Believe it or not, all the past Broadway productions of “Sweeney Todd” have only earned one Tony bid for a Featured performer, back in 2006 for Manoel Felciano as Toby, the role Matarazzo plays in 2023. This year could certainly add some more names to that criminally-short list, as the Tony-winning Miles and newcomer Bilbao earned strong notices, as did standout Matarazzo, Christopher, and even Fisher, all of whom could earn their first-ever nominations. While these categories are overstuffed in this embarrassingly rich season of musicals and musical revivals on Broadway, if the small number of Tony nominators love this production as much as critics, it could land a couple of noms in these races.
For such a sumptuous production, “Sweeney Todd” will likely make a killing in the craft categories, too. The first time scenic designer Mimi Lien worked with Groban on Broadway on “The Great Comet,” she took home a Tony, so a second nomination for her well-received work seems in the offing. So, too, does one for Natasha Katz, who is the reigning champion in the lighting design category for her work on “MJ The Musical” last year. In all, she has an astounding 15 nominations, including seven wins for “Aida,” “The Coast of Utopia,” “Once,” “The Glass Menagerie,” “An American in Paris,” “Long Day’s Journey Into Night,” and “MJ,” so she could very well extend her tally for “Todd.” Twice-nominated costume designer Emilio Sosa and four-time nominated choreographer Steven Hoggett are certainly possible nominees, too.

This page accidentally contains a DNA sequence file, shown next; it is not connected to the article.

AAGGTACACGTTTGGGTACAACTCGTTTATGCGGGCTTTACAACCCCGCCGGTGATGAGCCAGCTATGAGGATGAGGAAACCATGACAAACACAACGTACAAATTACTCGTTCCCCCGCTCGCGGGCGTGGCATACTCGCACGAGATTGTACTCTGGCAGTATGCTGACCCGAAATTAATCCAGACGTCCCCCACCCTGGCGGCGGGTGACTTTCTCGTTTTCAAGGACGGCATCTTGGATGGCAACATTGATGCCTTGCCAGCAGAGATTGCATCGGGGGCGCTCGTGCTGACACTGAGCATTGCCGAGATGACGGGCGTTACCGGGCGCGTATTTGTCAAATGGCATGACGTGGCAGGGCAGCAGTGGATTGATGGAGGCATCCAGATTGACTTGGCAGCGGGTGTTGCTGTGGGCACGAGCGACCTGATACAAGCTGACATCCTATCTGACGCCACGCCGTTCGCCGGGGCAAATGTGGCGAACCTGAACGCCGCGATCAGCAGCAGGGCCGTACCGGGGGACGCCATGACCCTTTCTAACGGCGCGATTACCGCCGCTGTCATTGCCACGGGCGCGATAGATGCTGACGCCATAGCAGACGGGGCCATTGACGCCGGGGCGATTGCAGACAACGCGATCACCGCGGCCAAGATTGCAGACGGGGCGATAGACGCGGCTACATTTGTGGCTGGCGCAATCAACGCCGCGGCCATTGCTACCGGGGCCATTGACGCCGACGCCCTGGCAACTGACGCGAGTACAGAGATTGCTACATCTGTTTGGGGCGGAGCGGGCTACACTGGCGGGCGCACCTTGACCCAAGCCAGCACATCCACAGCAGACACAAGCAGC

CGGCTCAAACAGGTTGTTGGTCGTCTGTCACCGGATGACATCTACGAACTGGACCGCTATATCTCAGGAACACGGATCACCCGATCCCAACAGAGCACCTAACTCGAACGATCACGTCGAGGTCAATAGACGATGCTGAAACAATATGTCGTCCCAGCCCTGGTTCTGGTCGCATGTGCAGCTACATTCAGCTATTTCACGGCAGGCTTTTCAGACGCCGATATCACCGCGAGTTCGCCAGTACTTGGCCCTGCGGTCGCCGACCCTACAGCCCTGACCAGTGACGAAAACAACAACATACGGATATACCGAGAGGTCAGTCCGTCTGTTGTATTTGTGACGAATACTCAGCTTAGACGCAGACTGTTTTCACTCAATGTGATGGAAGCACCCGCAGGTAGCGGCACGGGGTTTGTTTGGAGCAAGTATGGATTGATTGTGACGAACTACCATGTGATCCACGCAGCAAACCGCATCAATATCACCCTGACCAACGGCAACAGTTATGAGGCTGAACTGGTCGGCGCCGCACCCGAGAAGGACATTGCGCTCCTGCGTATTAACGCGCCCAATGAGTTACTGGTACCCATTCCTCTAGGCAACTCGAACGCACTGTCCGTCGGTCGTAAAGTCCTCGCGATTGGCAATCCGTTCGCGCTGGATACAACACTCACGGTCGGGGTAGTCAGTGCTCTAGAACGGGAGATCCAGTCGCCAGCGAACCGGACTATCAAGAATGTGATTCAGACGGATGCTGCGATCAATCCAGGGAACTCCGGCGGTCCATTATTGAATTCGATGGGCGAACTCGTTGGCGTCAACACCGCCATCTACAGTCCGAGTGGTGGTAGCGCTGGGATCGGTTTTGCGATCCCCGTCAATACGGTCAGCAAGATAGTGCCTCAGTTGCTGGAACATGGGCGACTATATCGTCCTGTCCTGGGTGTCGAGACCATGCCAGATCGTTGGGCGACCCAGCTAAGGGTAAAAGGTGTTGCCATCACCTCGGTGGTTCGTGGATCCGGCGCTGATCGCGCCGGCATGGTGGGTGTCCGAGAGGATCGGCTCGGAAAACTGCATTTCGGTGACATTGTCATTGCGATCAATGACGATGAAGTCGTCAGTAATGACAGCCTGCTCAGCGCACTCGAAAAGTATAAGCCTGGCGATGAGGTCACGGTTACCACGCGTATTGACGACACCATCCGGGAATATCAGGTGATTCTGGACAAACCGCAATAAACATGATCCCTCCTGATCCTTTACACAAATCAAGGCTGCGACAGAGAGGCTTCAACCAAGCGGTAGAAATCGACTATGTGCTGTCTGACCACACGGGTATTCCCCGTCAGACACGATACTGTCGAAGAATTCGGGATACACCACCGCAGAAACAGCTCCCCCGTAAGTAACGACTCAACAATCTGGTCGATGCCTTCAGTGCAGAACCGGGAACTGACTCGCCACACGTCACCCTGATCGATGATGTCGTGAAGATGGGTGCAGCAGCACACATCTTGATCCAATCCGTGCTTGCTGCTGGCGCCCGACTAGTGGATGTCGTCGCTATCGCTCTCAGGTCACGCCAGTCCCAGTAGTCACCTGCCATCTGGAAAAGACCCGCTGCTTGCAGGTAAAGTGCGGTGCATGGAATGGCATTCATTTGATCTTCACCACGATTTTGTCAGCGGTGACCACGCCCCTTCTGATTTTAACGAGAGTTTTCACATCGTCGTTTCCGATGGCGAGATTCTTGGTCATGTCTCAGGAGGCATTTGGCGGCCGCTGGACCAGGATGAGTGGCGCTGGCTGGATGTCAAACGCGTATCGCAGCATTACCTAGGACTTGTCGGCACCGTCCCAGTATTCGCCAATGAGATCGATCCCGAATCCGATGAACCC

The original production might be a good benchmark against which to measure this revival’s prospects. In 1979, “Sweeney Todd” was nominated for nine Tonys and won all but one, including: Best Musical, Score, Book, Actor (Len Cariou), Actress (Angela Lansbury), Scenic Design, Costume Design, and Direction (Harold Prince). While this revival cannot compete for score, book, or orchestrations, it could absolutely make up ground with nominations that the original missed out on, like Featured Actress, Featured Actor, and Choreography. It will certainly look to outpace the hauls of prior revivals: the 1989 production scored four noms and no wins, and the 2005 production landed six bids and won two of them for Direction (John Doyle) and Orchestrations (Sarah Travis).